#12 Nov 17, 2012
"Your info is out of date."
So is the American education system. It has failed in the last 20 years and is getting worse as it has become an industry to turn out widgets.
It is not worth the price of admissions. Success is in innovation not standardization.
#13 Nov 17, 2012
I agree in principle. But the problem is that it's going the other way these days. At every level, including post-Baccalaureate study.
#14 Nov 17, 2012
The pursuit of a doctorate—a sometimes decade-long, low-wage quest that may or may not end with a faculty job—has been under more critical scrutiny than ever this year. Why does it take so long to earn a Ph.D.?(Recipients are age 34, on average.) Why do we produce so many Ph.D.'s when fewer than half of them will ever hold tenure-track jobs? Is this 19th-century German model of apprenticeship suited to the 21st century?
#15 Nov 17, 2012
No. But the problem comes from a reduction of available tenure-track positions since the 1970s, due to (1) an abundance of Ph.D.s that were a by-product of the draft (which, until 1968, could be avoided by remaining in school)... so until recently, there was tenure gridlock owing to the fact that many of these Boomer scholars were awarded tenure in the '70s and '80s. They only recently have begun the slow process of retirement. (2) a deliberate reduction in the overall number of tenured positions (other than endowed chairs, which are the results of philanthropy) to save an institution money over time (because salaries increased dramatically since 1980... a practice that Boston University's John Silber began to do with lateral appointments of top scholars raided from faculties throughout the world.. money was the key enticement.. salaries of tenured professors have broken the bank and explain in part the otherwise unjustifiable annual spikes in tuition rates), and (3) the increased reliance (again for financial reasons) upon part-time instructors and graduate assistants, who come much less expensively to the classroom. Subsistence-level wages, no benefits to speak of, annual contracts of which renewal is never guaranteed... Taken together, this has enabled the proliferation of administrative positions. And the overall reduction in tenured positions will continue with atrition: many current tenured faculty will not be replaced by tenure-track hires. Money is the reason.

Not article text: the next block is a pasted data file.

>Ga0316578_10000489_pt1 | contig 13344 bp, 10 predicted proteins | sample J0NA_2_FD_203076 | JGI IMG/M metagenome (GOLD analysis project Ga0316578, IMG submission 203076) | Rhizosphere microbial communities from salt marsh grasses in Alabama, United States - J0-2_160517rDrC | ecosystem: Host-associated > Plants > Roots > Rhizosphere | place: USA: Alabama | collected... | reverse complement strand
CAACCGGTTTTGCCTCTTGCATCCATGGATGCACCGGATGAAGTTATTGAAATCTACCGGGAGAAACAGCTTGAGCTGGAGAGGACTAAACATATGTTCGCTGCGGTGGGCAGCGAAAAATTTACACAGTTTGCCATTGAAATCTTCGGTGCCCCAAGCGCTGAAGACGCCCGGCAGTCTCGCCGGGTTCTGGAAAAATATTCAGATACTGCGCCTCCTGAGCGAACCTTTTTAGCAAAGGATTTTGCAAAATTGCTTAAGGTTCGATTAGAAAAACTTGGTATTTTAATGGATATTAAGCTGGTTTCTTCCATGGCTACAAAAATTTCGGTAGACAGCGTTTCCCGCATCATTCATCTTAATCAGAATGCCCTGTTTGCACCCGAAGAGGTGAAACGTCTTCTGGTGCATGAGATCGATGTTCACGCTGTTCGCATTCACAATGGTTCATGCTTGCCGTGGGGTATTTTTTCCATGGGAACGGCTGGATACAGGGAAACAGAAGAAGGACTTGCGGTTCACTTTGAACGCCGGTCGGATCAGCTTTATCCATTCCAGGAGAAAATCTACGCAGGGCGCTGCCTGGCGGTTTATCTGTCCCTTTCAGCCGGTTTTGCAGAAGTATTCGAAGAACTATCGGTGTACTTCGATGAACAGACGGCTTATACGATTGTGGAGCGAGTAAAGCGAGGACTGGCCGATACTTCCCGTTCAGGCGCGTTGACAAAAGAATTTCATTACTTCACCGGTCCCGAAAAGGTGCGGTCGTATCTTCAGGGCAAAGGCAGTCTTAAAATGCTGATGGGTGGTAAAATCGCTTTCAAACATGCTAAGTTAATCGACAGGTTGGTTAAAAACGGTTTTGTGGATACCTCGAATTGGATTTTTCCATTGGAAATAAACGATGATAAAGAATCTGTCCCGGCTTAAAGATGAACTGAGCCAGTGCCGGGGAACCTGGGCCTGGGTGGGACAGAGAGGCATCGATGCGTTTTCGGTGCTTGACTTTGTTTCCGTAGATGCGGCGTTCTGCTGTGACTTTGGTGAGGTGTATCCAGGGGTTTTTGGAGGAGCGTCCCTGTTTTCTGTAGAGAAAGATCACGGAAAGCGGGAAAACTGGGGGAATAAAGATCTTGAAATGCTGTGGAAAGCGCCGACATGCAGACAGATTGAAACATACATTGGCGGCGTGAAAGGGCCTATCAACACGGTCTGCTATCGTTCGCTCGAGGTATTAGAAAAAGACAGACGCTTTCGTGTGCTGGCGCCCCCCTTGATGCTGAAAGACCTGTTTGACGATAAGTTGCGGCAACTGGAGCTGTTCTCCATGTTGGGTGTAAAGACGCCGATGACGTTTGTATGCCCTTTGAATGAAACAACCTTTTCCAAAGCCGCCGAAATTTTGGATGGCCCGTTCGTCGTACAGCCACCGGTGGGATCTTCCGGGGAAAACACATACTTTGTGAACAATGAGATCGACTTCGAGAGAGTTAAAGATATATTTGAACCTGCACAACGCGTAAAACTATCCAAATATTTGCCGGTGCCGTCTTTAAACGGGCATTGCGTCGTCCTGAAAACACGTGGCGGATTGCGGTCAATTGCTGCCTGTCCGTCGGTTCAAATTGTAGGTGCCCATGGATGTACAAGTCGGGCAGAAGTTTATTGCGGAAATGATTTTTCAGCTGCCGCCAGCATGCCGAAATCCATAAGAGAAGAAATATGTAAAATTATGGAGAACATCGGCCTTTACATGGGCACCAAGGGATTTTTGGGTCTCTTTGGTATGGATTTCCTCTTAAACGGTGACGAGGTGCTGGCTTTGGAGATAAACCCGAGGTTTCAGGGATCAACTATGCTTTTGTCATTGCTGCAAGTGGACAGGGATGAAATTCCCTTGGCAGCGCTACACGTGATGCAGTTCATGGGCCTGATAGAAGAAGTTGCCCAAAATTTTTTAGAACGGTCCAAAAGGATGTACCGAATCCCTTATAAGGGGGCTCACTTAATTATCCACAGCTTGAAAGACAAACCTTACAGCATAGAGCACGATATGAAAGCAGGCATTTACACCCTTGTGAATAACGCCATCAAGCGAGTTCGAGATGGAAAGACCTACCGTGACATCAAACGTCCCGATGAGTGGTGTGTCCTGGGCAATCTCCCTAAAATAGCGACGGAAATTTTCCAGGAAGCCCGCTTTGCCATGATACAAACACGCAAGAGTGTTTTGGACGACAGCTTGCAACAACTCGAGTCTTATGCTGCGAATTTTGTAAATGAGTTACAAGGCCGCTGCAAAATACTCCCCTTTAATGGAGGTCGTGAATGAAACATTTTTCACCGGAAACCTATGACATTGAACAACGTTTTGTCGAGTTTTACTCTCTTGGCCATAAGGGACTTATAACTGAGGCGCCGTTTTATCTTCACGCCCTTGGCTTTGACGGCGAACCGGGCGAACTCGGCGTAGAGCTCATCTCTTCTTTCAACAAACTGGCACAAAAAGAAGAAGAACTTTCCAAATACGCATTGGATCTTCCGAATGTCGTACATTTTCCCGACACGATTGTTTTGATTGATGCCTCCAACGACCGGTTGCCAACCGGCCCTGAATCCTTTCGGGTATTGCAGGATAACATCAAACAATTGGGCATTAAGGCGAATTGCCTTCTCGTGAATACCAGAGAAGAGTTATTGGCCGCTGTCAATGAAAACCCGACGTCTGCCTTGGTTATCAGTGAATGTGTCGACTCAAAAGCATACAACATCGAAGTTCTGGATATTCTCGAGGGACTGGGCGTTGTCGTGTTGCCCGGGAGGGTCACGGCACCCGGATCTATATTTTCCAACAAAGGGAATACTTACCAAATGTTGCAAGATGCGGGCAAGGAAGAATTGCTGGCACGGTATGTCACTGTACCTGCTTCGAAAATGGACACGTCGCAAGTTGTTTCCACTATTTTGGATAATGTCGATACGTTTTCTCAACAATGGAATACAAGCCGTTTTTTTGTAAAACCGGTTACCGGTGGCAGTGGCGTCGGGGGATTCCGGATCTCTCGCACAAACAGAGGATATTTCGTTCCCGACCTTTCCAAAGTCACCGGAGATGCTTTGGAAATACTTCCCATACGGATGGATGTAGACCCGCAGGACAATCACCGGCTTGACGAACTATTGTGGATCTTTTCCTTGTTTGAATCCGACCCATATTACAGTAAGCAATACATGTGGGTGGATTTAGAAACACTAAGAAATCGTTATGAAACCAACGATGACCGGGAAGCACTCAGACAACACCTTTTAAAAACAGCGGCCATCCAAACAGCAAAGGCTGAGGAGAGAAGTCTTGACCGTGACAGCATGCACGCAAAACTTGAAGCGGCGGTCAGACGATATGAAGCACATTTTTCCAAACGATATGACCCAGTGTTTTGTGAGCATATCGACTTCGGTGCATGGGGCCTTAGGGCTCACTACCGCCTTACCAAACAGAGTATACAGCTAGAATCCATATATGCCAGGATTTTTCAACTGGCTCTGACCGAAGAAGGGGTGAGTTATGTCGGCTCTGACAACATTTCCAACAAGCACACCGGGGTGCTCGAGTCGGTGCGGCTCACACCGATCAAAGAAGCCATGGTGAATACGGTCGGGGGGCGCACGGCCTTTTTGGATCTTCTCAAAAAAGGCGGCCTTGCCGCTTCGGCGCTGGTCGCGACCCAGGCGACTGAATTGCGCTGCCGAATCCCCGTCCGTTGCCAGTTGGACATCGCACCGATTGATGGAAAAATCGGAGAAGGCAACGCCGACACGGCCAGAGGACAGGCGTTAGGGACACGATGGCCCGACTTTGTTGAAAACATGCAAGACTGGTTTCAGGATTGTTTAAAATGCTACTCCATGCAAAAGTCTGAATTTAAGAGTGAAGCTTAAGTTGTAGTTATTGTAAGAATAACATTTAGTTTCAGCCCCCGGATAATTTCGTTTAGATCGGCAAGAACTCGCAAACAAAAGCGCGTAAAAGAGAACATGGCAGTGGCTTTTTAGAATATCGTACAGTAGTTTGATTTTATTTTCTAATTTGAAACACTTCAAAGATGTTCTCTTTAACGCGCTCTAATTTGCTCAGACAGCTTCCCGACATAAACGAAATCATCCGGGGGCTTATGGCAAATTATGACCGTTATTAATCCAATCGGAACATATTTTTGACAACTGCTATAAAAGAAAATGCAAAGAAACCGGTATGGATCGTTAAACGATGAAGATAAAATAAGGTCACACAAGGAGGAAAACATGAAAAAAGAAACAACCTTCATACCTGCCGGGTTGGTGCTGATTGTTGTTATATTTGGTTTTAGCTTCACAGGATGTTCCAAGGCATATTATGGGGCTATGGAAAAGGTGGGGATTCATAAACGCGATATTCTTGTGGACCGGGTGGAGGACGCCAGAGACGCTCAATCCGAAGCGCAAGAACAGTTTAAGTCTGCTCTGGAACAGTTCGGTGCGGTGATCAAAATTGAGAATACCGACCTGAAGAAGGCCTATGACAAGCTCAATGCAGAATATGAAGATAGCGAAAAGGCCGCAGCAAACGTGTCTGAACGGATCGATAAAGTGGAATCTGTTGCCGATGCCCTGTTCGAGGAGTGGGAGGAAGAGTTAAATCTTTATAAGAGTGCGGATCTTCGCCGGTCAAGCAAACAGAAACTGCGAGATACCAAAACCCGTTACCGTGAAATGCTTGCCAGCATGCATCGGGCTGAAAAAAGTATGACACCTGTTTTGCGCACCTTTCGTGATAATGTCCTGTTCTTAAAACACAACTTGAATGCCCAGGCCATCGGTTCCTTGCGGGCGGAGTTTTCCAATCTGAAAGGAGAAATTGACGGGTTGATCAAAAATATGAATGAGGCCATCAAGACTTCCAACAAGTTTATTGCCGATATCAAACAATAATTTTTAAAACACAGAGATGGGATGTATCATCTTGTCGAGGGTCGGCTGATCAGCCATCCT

#16 Nov 17, 2012
Meanwhile, there is no reduction in the number of PhD candidates. They are inexpensive teachers (see above) and, with the job situation, those who can afford to remain in school will elect to do so. So the situation will only grow worse at the other end. You will find more an more PhDs than ever before on the faculties of independent secondary schools, teaching 11-18 year-olds.
#17 Nov 18, 2012
"The Last Professors, The corporate University and the Fate of The Humanities"
by Frank Donoghue